Scientists Discover a Gene That Regulates Lifespan

Genes that control the timing of organ formation during development also control timing of aging and death, and provide evidence of a biological timing mechanism for aging, Yale researchers report in the journal Science.

“Although there is a large variation in lifespan from species to species, there are genetic aspects to the processes of development and aging,” said Frank Slack, associate professor of Molecular, Cellular and Developmental Biology and senior author of the paper. “We used the simple, but genetically well-studied, C. elegans worm and found genes that are directly involved in determination of lifespan. Humans have genes that are nearly identical.”

A microRNA and the developmental-timing gene it controls, lin-4 and lin-14, affect patterns of cellular development at very specific stages. Slack’s group found that mutations in these genes alter both the timing of the worm development stages— and the worm lifespan. C. elegans has been the premier model organism for studying the genetics of aging, and an excellent predictor of genes that also control mammalian aging.

To test their functions, they made mutants in both of these genes. Animals with a loss-of-function mutation in lin-4 had a lifespan that was significantly shorter than normal, suggesting that lin-4 prevents premature death. Conversely, over-expressing lin-4 led to a longer lifespan. They also found that a loss–of-function mutation in lin-14, the target of lin-4, caused the opposite effect — a 31 percent longer lifespan.

According to Slack, their results are strong evidence of an “intrinsic biological clock” that runs for aging as well as for normal organ development. Included results showed the developmental programs that these genes regulate are modulated through insulin signaling, demonstrating the connection between insulin-driven metabolism and aging.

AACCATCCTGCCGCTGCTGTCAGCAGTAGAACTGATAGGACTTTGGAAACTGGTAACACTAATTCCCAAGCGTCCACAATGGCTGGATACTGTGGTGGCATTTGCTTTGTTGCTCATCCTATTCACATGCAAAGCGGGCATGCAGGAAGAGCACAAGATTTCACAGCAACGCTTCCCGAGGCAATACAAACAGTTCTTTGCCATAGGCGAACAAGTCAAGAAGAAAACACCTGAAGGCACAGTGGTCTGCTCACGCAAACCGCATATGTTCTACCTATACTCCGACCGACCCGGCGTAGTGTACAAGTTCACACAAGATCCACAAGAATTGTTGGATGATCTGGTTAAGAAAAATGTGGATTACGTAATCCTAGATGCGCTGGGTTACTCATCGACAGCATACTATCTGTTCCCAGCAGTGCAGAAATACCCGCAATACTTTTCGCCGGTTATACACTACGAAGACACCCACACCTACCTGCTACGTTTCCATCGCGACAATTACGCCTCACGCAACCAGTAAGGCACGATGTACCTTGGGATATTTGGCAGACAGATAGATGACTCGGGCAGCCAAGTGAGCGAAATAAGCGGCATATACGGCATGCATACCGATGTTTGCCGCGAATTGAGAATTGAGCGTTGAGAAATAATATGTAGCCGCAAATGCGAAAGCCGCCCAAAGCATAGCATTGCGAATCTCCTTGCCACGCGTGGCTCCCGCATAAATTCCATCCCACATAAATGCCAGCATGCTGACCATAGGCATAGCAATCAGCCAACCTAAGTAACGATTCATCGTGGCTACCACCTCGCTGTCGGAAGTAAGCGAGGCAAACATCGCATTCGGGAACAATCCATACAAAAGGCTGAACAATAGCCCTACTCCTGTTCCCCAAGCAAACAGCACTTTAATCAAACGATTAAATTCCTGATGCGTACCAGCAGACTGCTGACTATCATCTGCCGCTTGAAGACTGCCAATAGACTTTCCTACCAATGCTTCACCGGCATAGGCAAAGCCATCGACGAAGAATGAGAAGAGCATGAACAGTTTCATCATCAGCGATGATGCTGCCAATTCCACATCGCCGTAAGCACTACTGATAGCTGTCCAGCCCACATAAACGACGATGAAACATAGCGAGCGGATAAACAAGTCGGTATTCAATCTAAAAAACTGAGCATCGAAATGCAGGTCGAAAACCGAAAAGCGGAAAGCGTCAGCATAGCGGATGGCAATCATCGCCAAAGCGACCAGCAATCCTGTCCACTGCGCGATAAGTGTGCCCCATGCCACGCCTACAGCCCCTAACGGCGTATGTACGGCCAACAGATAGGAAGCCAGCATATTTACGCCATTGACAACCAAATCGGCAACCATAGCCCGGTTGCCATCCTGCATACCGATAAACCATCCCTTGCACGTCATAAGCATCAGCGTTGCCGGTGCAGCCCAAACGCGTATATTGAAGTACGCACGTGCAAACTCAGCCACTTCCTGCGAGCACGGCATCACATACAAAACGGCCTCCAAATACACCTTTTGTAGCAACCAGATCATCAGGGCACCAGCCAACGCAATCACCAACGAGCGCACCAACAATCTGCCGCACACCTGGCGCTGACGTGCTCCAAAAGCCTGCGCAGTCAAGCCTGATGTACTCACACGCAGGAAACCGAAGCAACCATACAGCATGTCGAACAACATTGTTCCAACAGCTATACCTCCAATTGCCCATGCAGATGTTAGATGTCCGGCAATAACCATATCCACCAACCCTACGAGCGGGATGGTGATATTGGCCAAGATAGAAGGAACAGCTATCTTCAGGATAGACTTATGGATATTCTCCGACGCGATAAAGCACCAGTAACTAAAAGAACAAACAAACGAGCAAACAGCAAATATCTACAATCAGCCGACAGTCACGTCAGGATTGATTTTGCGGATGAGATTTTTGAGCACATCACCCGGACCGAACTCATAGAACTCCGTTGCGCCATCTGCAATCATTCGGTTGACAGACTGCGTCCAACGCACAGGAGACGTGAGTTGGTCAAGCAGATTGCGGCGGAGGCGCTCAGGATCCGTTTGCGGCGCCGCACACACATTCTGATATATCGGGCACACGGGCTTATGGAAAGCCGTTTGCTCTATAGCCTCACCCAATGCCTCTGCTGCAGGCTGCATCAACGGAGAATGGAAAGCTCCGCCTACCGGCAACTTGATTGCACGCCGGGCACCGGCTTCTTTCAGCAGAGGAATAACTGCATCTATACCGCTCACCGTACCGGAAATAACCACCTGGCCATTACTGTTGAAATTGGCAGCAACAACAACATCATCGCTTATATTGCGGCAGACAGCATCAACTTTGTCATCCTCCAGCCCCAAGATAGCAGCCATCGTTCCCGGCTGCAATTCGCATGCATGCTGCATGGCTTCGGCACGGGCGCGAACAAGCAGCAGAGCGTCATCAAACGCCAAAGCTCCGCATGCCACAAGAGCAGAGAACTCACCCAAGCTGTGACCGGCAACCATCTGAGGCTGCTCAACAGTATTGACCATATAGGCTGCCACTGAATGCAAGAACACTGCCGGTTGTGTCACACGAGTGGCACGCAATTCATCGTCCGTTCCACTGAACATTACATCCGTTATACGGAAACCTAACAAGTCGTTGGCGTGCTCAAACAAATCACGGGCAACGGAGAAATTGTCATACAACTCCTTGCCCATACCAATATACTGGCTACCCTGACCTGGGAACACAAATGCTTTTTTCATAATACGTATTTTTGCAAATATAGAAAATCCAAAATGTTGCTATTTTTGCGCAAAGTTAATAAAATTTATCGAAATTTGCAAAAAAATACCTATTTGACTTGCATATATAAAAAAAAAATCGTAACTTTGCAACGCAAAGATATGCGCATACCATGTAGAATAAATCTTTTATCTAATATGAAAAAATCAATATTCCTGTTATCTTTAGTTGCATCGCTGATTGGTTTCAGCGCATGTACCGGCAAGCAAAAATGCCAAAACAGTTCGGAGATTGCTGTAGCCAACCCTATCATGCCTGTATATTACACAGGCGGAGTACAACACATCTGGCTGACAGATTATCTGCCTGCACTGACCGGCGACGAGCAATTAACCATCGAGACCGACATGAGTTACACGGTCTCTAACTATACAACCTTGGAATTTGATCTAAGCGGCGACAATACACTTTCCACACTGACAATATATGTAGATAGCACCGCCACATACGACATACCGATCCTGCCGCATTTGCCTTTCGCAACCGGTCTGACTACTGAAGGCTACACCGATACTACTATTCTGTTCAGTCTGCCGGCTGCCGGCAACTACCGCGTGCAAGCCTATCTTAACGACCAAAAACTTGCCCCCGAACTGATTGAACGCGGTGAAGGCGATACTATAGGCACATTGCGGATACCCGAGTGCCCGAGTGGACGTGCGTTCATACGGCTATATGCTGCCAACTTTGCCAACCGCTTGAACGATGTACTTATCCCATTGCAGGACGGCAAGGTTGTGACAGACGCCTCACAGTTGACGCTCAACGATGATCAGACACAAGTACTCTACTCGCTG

The testking offers you incredible self paced training program to help you prepare and pass real exam. Download testking JN0-331 dumps and testking E20-322 study guide to successfully complete your certification.

“This microRNA is conserved in humans leading to the enticing idea of being able to beneficially affect the results of aging including diseases of aging,” said Slack. Work is under way to identify other microRNAs regulators and genes they target, to determine where they function and whether they behave the same way in mice, and to see if they are altered in human diseases of aging.

Source: This story has been adapted from a news release issued by Yale University. Citation: Science: (December 23, 2005)

Advertisements

11 thoughts on “Scientists Discover a Gene That Regulates Lifespan

  1. Pingback: Adjust fake tie, Find a window, Exit through it » Blog Archive » Lifespan gene found

  2. Pingback: Peppermint Sky » Blog Archive » Forgetting to die

  3. Pingback: Peppermint Sky » Blog Archive » Don’t have to be Undead to live forever, maybe.

  4. Pingback: Zen Diaphragm - Biosingularity » Scientists Discover a Gene That Regulates Lifespan

  5. Pingback: the shaky kaiser » Blog Archive » north of easy

  6. Pingback: marjerine.homeip.net » Blog Archive » Scientistists Discover a Gene That Regulates Lifespan

  7. Pingback: Rabbi Yonah’s » Seeing Miracles Everyday

  8. Pingback: General Sciences » Scientistists Discover a Gene That Regulates Lifespan

  9. Daniele Proni

    This is the second gene indentified that reduces aging. Sirt 1,
    2 and 6 are the ones that resveratol activates. Also, resveratrol
    has been shown to increase telemere length.

Leave a Reply

Fill in your details below or click an icon to log in:

WordPress.com Logo

You are commenting using your WordPress.com account. Log Out / Change )

Twitter picture

You are commenting using your Twitter account. Log Out / Change )

Facebook photo

You are commenting using your Facebook account. Log Out / Change )

Google+ photo

You are commenting using your Google+ account. Log Out / Change )

Connecting to %s